7. Nick Nakorn says:

    Hi Stu,
    Zooey kindly posted this on Facebook:


    Supports your point very well.


    • biodynamicshoax says:


      Thanks for the recommendation. I’ve been following the posts and think they are very good. Even commented about animal sacrifice this evening, unfortunately, using new iPad while in Iowa and having step learning curve resulting in several mistakes.

  8. Hans N. Poket says:

    I have been asking BD farmers why they practice BD. They tell me it improves the soil. They use compost.

    What do the BD farmers think the rest of us are doing? We use compost too! Of course soil improves with compost use over time. It’s not BD, it’s called adding compost. Anyone can do it and most vineyards do, and have done so since the beginning of agriculture.

    BD farmers are in tune with nature? Well, a successful farmer has to be in tune with nature. We all follow the seasons, and treat ours farms as a living thing.

    The rubbish the BD farmers tell me either evaporates when you ask informed questions, or they hide behind bogus “scientific studies” by entities that have financial interests in the study’s conclusions.

    BD farmers spin more self-serving lies than the Bush Administration did. They remind me of Tea Party members who create false images of their competitors. This reminds me of an old fashioned trade war, where BD farmers brag like snake oil salesmen while denigrating others so BD farmers can charge more for vegetables.

  9. Marcelo says:

    The biodynamics pontification syndrome appears to be a global phenomenon. Last year I attended a lecture by a local biodynamics advocate, Mr. Cecchin, on the virtues of biodynamic grapegrowing. What I gathered can be summarized in four points:

    1) Total lack of evidence on the effectiveness of biodynamic practices such as the use of special preparations and following the moon’s cycles.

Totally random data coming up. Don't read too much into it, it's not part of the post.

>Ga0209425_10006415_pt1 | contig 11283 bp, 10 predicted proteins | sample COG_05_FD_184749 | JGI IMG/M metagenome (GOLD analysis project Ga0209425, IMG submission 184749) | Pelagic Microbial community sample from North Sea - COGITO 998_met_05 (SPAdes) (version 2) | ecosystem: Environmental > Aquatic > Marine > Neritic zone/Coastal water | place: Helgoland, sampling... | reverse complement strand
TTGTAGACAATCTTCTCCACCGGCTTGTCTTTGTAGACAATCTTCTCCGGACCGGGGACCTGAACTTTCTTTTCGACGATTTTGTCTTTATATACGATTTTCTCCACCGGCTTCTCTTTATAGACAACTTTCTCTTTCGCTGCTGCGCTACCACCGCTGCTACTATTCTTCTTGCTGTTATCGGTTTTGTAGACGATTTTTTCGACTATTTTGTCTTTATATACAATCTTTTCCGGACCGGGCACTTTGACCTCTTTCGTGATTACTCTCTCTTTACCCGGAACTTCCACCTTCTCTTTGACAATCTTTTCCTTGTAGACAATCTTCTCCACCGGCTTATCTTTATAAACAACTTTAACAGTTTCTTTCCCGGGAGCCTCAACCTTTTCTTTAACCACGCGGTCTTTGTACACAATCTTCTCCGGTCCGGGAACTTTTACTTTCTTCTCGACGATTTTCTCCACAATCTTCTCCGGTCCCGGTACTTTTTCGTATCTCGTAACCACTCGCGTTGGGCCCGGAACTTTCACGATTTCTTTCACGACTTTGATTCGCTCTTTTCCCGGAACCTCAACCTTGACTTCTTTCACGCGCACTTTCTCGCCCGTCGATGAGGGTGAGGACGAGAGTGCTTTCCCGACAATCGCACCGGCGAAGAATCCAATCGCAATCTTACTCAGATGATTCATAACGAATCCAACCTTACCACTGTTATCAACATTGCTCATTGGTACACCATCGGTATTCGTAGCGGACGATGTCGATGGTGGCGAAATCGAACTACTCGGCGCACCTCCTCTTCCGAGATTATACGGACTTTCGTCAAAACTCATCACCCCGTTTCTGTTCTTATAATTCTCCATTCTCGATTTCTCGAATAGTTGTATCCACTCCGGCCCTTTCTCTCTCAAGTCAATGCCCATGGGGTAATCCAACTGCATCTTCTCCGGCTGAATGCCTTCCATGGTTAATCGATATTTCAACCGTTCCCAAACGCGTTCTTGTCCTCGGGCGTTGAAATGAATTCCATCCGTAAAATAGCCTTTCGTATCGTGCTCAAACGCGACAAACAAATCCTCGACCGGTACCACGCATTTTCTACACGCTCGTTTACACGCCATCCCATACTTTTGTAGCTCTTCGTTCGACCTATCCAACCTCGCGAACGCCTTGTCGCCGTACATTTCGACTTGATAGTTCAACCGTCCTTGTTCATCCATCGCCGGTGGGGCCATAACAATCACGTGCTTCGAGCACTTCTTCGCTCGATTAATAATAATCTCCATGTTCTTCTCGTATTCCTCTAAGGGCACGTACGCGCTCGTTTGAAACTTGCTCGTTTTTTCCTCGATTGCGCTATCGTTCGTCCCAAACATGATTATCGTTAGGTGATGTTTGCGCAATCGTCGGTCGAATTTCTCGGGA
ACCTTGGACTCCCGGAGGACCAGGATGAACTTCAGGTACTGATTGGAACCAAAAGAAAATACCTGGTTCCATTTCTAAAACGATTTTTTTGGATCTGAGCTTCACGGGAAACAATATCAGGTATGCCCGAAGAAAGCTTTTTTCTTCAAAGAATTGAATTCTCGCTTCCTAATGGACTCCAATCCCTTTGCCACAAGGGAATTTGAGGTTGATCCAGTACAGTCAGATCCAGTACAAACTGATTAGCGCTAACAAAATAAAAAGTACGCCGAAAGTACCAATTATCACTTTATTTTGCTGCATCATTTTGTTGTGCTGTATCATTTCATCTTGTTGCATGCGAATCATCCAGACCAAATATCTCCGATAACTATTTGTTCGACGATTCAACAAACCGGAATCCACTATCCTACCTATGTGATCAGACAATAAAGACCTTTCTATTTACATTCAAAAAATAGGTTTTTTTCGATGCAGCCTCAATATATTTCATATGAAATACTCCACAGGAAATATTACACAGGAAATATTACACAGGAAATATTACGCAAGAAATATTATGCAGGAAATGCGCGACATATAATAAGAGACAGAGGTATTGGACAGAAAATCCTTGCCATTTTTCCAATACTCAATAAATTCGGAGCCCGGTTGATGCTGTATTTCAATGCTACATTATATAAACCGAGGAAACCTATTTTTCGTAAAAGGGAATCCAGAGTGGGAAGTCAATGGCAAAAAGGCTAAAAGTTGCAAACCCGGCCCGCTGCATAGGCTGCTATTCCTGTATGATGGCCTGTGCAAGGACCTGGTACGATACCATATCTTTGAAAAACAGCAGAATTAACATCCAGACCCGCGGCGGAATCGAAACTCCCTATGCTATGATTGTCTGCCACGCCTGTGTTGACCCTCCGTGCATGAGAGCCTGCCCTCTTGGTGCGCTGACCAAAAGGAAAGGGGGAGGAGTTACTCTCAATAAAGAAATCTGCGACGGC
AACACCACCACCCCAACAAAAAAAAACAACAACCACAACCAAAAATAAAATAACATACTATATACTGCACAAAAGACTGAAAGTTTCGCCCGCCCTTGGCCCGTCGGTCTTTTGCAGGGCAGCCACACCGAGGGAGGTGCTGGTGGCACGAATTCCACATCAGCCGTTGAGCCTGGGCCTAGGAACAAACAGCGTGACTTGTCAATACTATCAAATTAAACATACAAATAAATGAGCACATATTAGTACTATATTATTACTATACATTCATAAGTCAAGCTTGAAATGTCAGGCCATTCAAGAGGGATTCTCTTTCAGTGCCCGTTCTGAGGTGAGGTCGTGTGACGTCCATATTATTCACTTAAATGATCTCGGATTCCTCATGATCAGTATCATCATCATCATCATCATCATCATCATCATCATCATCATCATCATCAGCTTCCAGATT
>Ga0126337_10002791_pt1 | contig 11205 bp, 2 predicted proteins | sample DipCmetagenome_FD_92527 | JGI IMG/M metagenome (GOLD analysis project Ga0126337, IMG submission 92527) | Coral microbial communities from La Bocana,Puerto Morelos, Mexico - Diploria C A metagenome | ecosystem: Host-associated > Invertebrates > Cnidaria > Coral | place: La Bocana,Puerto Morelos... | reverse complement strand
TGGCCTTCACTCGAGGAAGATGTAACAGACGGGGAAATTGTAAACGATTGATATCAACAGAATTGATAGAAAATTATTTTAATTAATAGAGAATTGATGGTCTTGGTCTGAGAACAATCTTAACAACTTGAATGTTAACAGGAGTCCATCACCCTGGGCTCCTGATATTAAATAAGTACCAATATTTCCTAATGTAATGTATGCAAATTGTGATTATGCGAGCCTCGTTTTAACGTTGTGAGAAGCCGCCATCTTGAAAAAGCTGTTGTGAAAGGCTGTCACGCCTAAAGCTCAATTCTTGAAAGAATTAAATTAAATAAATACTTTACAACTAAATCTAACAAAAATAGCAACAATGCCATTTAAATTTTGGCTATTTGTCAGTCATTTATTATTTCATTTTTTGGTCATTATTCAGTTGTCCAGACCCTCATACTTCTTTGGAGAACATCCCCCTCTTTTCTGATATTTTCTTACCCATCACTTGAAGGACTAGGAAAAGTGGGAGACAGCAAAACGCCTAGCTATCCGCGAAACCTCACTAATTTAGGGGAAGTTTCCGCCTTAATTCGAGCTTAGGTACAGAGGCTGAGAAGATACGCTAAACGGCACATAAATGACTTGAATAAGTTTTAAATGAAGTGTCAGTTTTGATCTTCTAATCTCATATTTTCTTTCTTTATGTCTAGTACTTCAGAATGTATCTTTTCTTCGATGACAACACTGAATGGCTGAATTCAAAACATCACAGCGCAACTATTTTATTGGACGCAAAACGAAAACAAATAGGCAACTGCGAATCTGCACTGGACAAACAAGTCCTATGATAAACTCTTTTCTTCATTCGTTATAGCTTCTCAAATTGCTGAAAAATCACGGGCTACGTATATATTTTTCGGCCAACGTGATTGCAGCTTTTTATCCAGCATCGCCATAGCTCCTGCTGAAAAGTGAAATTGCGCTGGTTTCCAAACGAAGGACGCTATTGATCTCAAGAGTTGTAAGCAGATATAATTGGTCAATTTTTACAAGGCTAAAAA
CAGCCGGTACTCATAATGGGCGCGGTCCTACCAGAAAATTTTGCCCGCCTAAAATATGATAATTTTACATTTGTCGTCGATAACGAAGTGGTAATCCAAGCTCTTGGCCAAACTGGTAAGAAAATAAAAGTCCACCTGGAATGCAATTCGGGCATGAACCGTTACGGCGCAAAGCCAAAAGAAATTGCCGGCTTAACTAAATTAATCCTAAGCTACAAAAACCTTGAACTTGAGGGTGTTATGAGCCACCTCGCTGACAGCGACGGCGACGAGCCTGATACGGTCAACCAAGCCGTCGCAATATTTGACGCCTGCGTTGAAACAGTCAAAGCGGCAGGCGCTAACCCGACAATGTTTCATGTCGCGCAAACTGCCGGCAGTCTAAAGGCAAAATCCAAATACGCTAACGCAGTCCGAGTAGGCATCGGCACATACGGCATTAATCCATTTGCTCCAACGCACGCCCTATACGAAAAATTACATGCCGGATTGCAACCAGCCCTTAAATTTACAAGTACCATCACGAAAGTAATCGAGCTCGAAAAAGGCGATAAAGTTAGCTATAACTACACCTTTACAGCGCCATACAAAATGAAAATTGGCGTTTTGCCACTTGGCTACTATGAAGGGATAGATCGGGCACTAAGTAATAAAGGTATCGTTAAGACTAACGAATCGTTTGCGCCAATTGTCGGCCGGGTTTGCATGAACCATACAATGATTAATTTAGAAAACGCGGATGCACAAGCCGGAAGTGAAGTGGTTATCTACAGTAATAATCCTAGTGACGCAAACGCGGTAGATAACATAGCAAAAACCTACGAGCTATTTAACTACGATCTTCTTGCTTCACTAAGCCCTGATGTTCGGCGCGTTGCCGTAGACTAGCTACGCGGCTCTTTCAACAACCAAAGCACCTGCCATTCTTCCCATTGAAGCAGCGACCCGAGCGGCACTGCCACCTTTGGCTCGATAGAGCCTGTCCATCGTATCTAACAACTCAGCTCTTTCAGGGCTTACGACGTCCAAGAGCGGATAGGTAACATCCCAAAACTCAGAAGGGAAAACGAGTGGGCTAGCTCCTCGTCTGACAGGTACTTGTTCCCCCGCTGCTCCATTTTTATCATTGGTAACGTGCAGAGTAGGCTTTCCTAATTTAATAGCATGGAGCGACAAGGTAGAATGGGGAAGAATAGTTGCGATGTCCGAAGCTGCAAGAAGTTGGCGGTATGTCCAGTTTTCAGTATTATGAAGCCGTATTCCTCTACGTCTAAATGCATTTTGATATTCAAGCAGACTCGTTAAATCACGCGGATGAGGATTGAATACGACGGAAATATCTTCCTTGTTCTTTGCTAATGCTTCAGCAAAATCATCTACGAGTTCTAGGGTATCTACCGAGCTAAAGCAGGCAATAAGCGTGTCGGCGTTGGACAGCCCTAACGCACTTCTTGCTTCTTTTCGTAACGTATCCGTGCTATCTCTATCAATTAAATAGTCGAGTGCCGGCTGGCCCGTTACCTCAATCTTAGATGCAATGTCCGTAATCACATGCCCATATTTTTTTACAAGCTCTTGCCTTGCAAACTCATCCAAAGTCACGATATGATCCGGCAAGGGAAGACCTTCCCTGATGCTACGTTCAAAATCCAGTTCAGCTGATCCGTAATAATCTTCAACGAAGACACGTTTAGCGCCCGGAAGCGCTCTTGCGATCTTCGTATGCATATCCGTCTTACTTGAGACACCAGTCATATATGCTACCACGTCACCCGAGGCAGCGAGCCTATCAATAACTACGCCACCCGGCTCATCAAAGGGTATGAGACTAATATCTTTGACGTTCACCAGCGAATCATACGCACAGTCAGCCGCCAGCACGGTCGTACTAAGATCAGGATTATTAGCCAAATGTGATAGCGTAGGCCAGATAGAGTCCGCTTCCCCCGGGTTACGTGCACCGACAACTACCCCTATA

2) No correlation whatsoever between biodynamic grapegrowing and wine quality (the wines of Bodega Familia Cecchin were forgetable to say the least).
    3) Not a slightest clue on the physics or chemistry principles and mechanisms involved, that supposedly make biodynamics work. Everything boiled down to “the vineyard is a living organism”, whatever that means.
    4) Aggressive ranting dismissing all non-biodynamic farming methods as inferior and unkind to the environment.

    This is a very instructive and needed blog. Thank you! Regards from Argentina

    • biodynamicshoax says:

      My experiences are the same as yours. biodynamics free ride is over. While this blog is specific to Biodynamics, several others have done articles about Biodynamics that were critical, so I think/hope the supporters of Biodynamics are going to have to start justifying what they claim!

      Weclome Argentina!

  10. Diego says:


    Good post, it’s obvious that you are fired up.
    First off, have you read this article?


    SF Weekly article called “voodoo on the vine”, published 2008. Very interesting piece (and frankly, surprisingly coming out of SF). I don’t have a lot of media exposure, but it’s one of the only major articles (besides your website, of course) I have seen which criticizes BD farming. I am sure you have seen this one, but if not, happy reading.

    Secondly, it’s obvious that many BD growers are very reluctant to talk about the kooky preparations, perhaps because they think that they 1) Don’t make a darn bit of sense or 2) will drive customers away. Instead, like in the article you reviewed, BD winegrowers seem to refer to more tangible practices that are much easier to digest, and have science to back them up. (like composting, IPM, cover crops). As you stated, all of these practices have been a part of any sustainably-minded winegrower and other responsible land stewards in agriculture.

    So, my question is: If both marketers, winemakers, and consumers seem to be embarrassed (for lack of a better word) by the crazy aspects of Steiner and BD farming, but continue to use sustainable BMPs like the ones mentioned to improve vine health and reduce impact on the environment, then why not drop the BD and just become a responsible landsteward, farming his/her winegrapes in the most sustainable manner possible? Does the BioDynamics brand have THAT much equity in the marketplace?

    Thanks in advance for your thoughts and your continued effort here.

    • biodynamicshoax says: